“You and me. Make plays. Deuce deuce and 88.” It’s what Emmitt Smith and Michael Irvin would say to each other before walking out of the tunnel of every game they played, including the one in Philadelphia that day. How appropriate Emmitt Smith would begin the next 57 yards with a 3-yard gallop of his own, and how tragically ironic that he would fumble the ball on the 1 yard line trying to score that touchdown that would give the Cowboys a desired 10-0 lead.

Again, the Eagles were unable to move the ball, going three-and-out. On the next drive, Emmitt Smith came out with vengeance. He accounted for 34 of the Cowboys’ 52-play scoring drive that finally put them up 10-0. Once again, the Eagles went three-and-out on their next possession. Yeah. This Andy Reid guy was some offensive genius.

Dallas moved the ball on the next drive due to Emmitt Smith runs and Philadelphia sloppiness. They dodged a bullet on the drive’s penultimate play when Emmitt Smith again fumbled the football. Thankfully, Cowboys tight end David LaFleur recovered the fumble. The bullet hit the Cowboys when on the next play Troy Vincent picked off Aikman in the end zone and stalled another Dallas chance at putting up points.

The Eagles finally got a first down, though it was because of an unnecessary roughness penalty on Dallas. After that, a penalty of their own made it 1st and 20, and then here came the customary three-and-out.

With 2:08 left in the first half, the Cowboys sought to put up points on the board going into the locker room, since the Eagles would get the ball to start the second half. Instead, they looked like a Rod Dowhower offense and went three-and-out, which is precisely what the Eagles did after receiving the ball. The entire third quarter featured stalled drives for both teams. The closest scoring position either team got was the Eagles to the Cowboys 38 yard line.

Philadelphia finally got on the scoreboard with a 48-yard Norm Johnson field goal to cut the deficit to 3-10. On the next drive, Dallas’ Richie Cunningham missed a 50-yard field goal. On the immediate Eagles possession, Norm Johnson hit a 31-yard field goal. Suddenly, this hapless Eagles offense could move the football and put up points.

So long as they kicked field goals all day, the Cowboys could hold off for the win. The Cowboys didn’t kick another field goal. After holding the ball and melting time off the clock, they punted the football away to the Eagles with 3:13 left in the game. From their own 38 yard line, it wasn’t lunacy to presume this offense, which had produced two previous field goals, could get into position to tie the game. But they weren’t out to tie the game.

They were in it to win it.

After a holding penalty, backed up to their own 30, Doug Pederson hit wideout Torrance Small for a 20-yard gain. Then, Duce Staley rumbled his way for a 19-yard gain. They were at the Cowboys 31.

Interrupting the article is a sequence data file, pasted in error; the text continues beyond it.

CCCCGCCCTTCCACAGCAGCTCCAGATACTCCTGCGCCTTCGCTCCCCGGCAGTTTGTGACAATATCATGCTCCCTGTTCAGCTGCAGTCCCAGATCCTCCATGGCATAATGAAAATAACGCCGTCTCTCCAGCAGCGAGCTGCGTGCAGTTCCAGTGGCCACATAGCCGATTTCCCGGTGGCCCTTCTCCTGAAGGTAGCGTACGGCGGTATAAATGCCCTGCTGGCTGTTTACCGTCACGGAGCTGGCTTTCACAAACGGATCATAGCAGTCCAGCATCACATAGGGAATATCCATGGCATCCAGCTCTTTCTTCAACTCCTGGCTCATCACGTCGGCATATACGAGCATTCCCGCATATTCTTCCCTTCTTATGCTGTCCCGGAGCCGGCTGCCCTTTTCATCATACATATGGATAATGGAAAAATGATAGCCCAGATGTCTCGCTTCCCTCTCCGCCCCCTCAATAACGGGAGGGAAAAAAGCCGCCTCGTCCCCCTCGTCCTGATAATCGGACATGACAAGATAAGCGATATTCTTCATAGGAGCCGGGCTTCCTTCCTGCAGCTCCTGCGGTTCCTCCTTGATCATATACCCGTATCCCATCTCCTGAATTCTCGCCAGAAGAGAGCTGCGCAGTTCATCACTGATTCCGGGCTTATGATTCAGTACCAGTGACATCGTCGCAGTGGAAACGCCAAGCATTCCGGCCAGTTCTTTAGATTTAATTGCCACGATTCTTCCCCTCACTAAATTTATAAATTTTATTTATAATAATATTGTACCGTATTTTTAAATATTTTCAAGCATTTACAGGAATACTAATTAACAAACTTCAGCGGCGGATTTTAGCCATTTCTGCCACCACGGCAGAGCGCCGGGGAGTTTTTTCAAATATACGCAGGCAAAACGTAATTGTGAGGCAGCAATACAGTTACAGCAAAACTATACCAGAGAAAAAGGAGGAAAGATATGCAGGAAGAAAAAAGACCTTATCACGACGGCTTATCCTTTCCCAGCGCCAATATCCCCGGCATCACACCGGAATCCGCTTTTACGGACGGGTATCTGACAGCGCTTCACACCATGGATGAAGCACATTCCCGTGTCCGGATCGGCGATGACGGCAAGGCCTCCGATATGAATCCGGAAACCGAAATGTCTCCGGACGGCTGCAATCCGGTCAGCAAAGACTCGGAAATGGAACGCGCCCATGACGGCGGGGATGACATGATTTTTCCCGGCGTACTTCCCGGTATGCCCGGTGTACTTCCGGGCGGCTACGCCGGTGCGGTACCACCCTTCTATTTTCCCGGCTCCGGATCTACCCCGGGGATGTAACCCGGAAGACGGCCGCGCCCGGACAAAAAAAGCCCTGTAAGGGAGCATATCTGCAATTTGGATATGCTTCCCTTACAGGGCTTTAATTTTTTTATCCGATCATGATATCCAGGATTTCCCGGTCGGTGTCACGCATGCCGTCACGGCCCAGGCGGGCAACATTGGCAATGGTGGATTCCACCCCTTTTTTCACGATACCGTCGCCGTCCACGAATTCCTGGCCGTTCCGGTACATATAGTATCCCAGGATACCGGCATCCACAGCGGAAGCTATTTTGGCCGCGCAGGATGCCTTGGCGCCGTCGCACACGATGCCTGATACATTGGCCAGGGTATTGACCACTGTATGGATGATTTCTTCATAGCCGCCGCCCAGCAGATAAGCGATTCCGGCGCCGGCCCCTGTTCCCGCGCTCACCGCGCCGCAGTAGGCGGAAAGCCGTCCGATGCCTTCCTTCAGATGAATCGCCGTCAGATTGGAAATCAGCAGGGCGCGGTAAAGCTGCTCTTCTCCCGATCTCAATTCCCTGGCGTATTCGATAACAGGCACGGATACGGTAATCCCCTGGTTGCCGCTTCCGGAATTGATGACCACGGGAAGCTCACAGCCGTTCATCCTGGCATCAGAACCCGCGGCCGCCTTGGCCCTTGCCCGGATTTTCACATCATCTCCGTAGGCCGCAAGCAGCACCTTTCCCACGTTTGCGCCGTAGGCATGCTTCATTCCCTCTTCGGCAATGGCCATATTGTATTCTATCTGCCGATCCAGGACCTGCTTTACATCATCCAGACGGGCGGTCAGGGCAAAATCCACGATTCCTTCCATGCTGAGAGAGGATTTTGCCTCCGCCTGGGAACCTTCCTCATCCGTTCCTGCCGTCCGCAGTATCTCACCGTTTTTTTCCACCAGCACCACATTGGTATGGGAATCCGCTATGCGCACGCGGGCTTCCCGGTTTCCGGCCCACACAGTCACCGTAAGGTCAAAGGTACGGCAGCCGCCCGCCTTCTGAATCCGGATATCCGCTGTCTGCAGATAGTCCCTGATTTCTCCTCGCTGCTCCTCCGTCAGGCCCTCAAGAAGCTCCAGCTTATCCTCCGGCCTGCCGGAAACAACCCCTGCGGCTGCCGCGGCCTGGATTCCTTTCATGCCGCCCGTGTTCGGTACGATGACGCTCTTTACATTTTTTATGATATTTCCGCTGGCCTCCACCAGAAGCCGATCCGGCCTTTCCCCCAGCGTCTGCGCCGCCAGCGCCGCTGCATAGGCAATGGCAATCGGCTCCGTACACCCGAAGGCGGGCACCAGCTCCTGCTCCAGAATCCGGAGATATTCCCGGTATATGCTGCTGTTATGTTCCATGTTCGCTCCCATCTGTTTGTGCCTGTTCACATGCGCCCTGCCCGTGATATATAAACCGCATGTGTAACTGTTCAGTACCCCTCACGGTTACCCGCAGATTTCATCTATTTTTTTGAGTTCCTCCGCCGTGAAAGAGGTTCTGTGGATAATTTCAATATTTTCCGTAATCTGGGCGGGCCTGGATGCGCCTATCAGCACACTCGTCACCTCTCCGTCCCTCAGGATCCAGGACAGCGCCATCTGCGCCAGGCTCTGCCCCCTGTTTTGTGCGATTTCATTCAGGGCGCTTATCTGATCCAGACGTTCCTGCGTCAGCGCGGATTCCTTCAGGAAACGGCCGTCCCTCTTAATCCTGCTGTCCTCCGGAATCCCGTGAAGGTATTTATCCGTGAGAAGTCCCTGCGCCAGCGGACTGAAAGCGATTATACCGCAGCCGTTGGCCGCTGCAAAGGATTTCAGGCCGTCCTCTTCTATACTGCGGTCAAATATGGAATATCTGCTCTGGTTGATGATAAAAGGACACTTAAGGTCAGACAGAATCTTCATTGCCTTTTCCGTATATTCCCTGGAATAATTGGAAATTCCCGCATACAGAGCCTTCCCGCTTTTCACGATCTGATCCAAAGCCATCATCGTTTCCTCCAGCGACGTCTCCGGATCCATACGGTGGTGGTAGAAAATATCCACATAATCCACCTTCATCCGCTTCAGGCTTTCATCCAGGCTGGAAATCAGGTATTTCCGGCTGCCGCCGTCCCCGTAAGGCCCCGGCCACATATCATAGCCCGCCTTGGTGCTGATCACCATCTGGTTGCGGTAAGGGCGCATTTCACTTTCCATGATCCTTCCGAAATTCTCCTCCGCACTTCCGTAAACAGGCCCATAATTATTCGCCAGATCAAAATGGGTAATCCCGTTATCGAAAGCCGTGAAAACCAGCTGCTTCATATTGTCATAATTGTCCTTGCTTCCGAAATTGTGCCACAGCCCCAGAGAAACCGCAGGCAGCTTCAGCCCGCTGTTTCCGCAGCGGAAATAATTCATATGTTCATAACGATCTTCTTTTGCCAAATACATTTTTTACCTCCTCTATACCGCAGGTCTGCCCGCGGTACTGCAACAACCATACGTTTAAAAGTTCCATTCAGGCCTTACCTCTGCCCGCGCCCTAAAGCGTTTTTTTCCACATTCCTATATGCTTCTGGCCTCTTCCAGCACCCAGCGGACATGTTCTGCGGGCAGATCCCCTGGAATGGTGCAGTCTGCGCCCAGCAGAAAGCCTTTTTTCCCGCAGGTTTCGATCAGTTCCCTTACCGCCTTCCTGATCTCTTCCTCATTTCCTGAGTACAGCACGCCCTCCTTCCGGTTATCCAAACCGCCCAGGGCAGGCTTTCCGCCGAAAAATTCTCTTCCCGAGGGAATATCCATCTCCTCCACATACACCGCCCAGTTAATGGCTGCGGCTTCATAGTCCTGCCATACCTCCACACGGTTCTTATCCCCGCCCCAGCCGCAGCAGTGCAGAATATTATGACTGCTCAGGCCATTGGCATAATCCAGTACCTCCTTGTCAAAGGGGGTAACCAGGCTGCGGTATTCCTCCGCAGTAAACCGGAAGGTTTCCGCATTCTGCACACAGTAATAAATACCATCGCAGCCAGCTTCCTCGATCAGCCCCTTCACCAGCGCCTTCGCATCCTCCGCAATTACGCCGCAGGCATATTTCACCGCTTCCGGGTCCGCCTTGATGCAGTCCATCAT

An incomplete pass and a three-yard run by Staley set up a 3rd and 7 from the Cowboys 28. Maybe they were playing for the field goal. It would be the safe bet, but Andy Reid knew he was playing with house money on that play and had Pederson fire one for the end zone.

Touchdown, Charles Johnson.

The wide receiver in his sixth year, who had been on the Steelers from 1994-98 and sustained three losses to Dallas, caught the game-winning touchdown. With 1:01 left in the game, the onus was on Dallas to either tie the game or score their own game-winning touchdown.

From their own 13 yard line and with all three timeouts, the Cowboys got a break when linebacker James Darling interfered with Raghib Ismail, the Dallas hero from Week 1 who caught a bomb to give Dallas the overtime win in Washington. On the next two plays, Aikman kept looking for wide receiver Jason Tucker. On third down, Aikman looked for second-year wideout Jeff Ogden.

Bobby Taylor, the man who ended Michael Irvin’s career, ended the Cowboys’ comeback with an interception. How fitting.

The dreary skies in the City of Brotherly Love cast a light upon the Cowboys’ navy uniforms that made them seem more like the black garb a grieving family wears at a funeral. They had just been to one: their own. The Cowboys’ ’90s dynasty was dead, and it happened on a routine slant to Irvin.

Dallas left 13 points on the field and had three uncharacteristic turnovers. Andy Reid had infected the Cowboys with a disease that day and swept the Cowboys for the next three years.

This Sunday, the Cowboys aren’t looking to go to another funeral in Philadelphia, but the birth of their own dynasty as a first-year coach in Philadelphia has his first bout with the Dallas Cowboys. Hopefully, this generation’s #88 will have more than 1 catch for 8 yards, and whoever starts at runningback won’t fumble twice. Jason Garrett bore witness to that dreadful day in Philadelphia, and Dallas fans can be assured he is doing all he can to prepare his team to play better than this franchise did on October 10th, 1999.